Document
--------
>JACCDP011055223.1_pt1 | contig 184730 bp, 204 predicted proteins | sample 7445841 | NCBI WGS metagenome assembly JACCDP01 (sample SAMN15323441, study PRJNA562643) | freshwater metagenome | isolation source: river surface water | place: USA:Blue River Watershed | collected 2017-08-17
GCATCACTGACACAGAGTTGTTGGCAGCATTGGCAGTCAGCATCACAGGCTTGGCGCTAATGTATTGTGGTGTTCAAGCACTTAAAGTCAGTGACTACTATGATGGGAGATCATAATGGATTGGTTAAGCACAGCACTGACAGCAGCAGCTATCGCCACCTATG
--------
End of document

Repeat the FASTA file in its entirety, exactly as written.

>JACCDP011055223.1_pt1 | contig 184730 bp, 204 predicted proteins | sample 7445841 | NCBI WGS metagenome assembly JACCDP01 (sample SAMN15323441, study PRJNA562643) | freshwater metagenome | isolation source: river surface water | place: USA:Blue River Watershed | collected 2017-08-17
GCATCACTGACACAGAGTTGTTGGCAGCATTGGCAGTCAGCATCACAGGCTTGGCGCTAATGTATTGTGGTGTTCAAGCACTTAAAGTCAGTGACTACTATGATGGGAGATCATAATGGATTGGTTAAGCACAGCACTGACAGCAGCAGCTATCGCCACCTATG